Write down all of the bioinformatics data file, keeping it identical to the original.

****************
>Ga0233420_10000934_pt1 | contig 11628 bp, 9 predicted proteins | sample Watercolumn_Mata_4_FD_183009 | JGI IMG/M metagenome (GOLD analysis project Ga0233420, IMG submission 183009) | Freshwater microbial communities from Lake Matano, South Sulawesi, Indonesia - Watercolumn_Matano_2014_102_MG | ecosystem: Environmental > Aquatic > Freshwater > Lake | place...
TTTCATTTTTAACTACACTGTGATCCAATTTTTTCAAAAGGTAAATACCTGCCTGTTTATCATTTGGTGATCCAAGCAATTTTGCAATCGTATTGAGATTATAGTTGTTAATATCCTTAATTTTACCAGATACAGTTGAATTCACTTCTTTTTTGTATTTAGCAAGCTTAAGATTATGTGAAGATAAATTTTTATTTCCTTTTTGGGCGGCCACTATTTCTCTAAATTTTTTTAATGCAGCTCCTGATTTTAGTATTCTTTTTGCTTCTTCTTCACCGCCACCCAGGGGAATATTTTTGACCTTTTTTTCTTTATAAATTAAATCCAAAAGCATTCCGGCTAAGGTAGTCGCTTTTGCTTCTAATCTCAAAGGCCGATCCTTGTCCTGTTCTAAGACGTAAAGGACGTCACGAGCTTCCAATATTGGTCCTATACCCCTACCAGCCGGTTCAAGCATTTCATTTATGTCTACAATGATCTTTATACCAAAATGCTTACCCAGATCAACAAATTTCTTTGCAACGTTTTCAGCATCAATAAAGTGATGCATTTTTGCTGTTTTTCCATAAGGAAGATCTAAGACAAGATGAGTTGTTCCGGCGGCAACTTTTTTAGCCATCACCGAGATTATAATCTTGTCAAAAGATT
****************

>Ga0233420_10000934_pt1 | contig 11628 bp, 9 predicted proteins | sample Watercolumn_Mata_4_FD_183009 | JGI IMG/M metagenome (GOLD analysis project Ga0233420, IMG submission 183009) | Freshwater microbial communities from Lake Matano, South Sulawesi, Indonesia - Watercolumn_Matano_2014_102_MG | ecosystem: Environmental > Aquatic > Freshwater > Lake | place...
TTTCATTTTTAACTACACTGTGATCCAATTTTTTCAAAAGGTAAATACCTGCCTGTTTATCATTTGGTGATCCAAGCAATTTTGCAATCGTATTGAGATTATAGTTGTTAATATCCTTAATTTTACCAGATACAGTTGAATTCACTTCTTTTTTGTATTTAGCAAGCTTAAGATTATGTGAAGATAAATTTTTATTTCCTTTTTGGGCGGCCACTATTTCTCTAAATTTTTTTAATGCAGCTCCTGATTTTAGTATTCTTTTTGCTTCTTCTTCACCGCCACCCAGGGGAATATTTTTGACCTTTTTTTCTTTATAAATTAAATCCAAAAGCATTCCGGCTAAGGTAGTCGCTTTTGCTTCTAATCTCAAAGGCCGATCCTTGTCCTGTTCTAAGACGTAAAGGACGTCACGAGCTTCCAATATTGGTCCTATACCCCTACCAGCCGGTTCAAGCATTTCATTTATGTCTACAATGATCTTTATACCAAAATGCTTACCCAGATCAACAAATTTCTTTGCAACGTTTTCAGCATCAATAAAGTGATGCATTTTTGCTGTTTTTCCATAAGGAAGATCTAAGACAAGATGAGTTGTTCCGGCGGCAACTTTTTTAGCCATCACCGAGATTATAATCTTGTCAAAAGATT